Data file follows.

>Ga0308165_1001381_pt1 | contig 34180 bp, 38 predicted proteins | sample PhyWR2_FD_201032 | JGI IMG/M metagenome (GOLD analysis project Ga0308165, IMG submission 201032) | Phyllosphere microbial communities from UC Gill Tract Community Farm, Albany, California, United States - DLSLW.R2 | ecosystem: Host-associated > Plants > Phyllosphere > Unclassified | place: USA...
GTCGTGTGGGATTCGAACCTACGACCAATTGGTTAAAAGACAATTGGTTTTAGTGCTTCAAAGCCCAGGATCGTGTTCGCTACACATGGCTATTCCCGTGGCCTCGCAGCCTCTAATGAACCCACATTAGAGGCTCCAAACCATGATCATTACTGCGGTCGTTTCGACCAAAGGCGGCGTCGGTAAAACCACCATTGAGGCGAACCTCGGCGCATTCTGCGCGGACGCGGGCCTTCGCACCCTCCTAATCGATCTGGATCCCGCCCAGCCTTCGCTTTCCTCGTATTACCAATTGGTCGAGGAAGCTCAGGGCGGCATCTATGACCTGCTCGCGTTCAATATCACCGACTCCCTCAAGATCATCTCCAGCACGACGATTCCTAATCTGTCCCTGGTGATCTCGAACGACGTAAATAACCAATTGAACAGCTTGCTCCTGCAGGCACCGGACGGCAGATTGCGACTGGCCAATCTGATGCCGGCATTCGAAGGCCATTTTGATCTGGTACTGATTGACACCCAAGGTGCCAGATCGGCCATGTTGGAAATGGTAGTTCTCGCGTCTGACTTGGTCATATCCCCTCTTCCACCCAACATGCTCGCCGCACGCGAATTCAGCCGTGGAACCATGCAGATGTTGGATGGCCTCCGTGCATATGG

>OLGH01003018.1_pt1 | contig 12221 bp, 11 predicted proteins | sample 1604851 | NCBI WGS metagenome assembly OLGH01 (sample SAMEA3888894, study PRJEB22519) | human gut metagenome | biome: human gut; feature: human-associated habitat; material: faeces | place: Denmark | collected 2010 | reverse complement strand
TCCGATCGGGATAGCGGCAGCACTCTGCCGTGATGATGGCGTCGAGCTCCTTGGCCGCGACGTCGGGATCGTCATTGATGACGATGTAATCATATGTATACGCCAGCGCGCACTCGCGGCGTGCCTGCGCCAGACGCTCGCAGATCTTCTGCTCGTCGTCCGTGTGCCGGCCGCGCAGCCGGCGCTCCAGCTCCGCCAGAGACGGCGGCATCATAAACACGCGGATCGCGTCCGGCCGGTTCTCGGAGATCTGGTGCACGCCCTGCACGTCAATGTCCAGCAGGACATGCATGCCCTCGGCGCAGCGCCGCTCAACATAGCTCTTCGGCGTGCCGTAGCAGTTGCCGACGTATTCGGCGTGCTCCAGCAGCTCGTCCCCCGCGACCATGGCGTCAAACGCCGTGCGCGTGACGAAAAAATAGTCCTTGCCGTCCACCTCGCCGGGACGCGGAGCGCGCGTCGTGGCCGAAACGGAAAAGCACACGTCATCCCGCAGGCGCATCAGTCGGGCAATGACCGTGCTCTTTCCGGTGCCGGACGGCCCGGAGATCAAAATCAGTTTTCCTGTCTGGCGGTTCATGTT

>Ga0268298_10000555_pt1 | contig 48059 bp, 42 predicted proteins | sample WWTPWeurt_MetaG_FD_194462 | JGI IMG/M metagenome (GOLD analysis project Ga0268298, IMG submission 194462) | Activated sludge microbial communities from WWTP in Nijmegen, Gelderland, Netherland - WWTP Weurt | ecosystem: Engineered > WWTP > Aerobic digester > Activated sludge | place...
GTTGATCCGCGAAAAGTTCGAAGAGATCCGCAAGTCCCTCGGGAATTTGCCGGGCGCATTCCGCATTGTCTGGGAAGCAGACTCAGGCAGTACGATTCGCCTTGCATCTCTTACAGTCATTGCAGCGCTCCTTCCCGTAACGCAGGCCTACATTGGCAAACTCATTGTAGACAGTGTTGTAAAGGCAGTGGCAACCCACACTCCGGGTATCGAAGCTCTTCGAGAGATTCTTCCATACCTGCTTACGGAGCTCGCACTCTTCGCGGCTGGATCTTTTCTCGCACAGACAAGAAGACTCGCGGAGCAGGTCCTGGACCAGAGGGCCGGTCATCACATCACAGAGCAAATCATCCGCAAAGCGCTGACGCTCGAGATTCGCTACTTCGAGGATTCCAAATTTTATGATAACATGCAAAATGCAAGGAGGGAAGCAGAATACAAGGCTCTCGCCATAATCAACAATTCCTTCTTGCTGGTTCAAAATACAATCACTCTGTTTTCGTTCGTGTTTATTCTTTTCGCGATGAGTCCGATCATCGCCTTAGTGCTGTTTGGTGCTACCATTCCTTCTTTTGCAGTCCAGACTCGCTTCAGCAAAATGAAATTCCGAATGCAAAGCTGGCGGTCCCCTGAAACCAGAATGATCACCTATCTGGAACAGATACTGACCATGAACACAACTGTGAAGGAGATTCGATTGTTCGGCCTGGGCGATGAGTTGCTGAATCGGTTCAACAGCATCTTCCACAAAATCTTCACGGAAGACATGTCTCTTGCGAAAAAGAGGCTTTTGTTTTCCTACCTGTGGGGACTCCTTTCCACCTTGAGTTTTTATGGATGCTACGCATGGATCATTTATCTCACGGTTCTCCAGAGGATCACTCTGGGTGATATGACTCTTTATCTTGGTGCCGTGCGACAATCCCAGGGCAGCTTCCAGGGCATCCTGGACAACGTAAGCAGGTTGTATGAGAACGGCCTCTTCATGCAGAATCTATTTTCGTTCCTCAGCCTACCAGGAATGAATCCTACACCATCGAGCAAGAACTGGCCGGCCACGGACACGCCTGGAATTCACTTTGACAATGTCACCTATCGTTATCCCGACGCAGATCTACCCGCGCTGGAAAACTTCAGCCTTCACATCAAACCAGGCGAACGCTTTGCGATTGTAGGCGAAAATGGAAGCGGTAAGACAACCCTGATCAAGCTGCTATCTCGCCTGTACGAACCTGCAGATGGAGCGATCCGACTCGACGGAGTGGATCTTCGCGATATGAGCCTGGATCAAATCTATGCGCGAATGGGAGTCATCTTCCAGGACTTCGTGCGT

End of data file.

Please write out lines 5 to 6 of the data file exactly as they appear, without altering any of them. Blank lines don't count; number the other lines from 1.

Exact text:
>Ga0268298_10000555_pt1 | contig 48059 bp, 42 predicted proteins | sample WWTPWeurt_MetaG_FD_194462 | JGI IMG/M metagenome (GOLD analysis project Ga0268298, IMG submission 194462) | Activated sludge microbial communities from WWTP in Nijmegen, Gelderland, Netherland - WWTP Weurt | ecosystem: Engineered > WWTP > Aerobic digester > Activated sludge | place...
GTTGATCCGCGAAAAGTTCGAAGAGATCCGCAAGTCCCTCGGGAATTTGCCGGGCGCATTCCGCATTGTCTGGGAAGCAGACTCAGGCAGTACGATTCGCCTTGCATCTCTTACAGTCATTGCAGCGCTCCTTCCCGTAACGCAGGCCTACATTGGCAAACTCATTGTAGACAGTGTTGTAAAGGCAGTGGCAACCCACACTCCGGGTATCGAAGCTCTTCGAGAGATTCTTCCATACCTGCTTACGGAGCTCGCACTCTTCGCGGCTGGATCTTTTCTCGCACAGACAAGAAGACTCGCGGAGCAGGTCCTGGACCAGAGGGCCGGTCATCACATCACAGAGCAAATCATCCGCAAAGCGCTGACGCTCGAGATTCGCTACTTCGAGGATTCCAAATTTTATGATAACATGCAAAATGCAAGGAGGGAAGCAGAATACAAGGCTCTCGCCATAATCAACAATTCCTTCTTGCTGGTTCAAAATACAATCACTCTGTTTTCGTTCGTGTTTATTCTTTTCGCGATGAGTCCGATCATCGCCTTAGTGCTGTTTGGTGCTACCATTCCTTCTTTTGCAGTCCAGACTCGCTTCAGCAAAATGAAATTCCGAATGCAAAGCTGGCGGTCCCCTGAAACCAGAATGATCACCTATCTGGAACAGATACTGACCATGAACACAACTGTGAAGGAGATTCGATTGTTCGGCCTGGGCGATGAGTTGCTGAATCGGTTCAACAGCATCTTCCACAAAATCTTCACGGAAGACATGTCTCTTGCGAAAAAGAGGCTTTTGTTTTCCTACCTGTGGGGACTCCTTTCCACCTTGAGTTTTTATGGATGCTACGCATGGATCATTTATCTCACGGTTCTCCAGAGGATCACTCTGGGTGATATGACTCTTTATCTTGGTGCCGTGCGACAATCCCAGGGCAGCTTCCAGGGCATCCTGGACAACGTAAGCAGGTTGTATGAGAACGGCCTCTTCATGCAGAATCTATTTTCGTTCCTCAGCCTACCAGGAATGAATCCTACACCATCGAGCAAGAACTGGCCGGCCACGGACACGCCTGGAATTCACTTTGACAATGTCACCTATCGTTATCCCGACGCAGATCTACCCGCGCTGGAAAACTTCAGCCTTCACATCAAACCAGGCGAACGCTTTGCGATTGTAGGCGAAAATGGAAGCGGTAAGACAACCCTGATCAAGCTGCTATCTCGCCTGTACGAACCTGCAGATGGAGCGATCCGACTCGACGGAGTGGATCTTCGCGATATGAGCCTGGATCAAATCTATGCGCGAATGGGAGTCATCTTCCAGGACTTCGTGCGT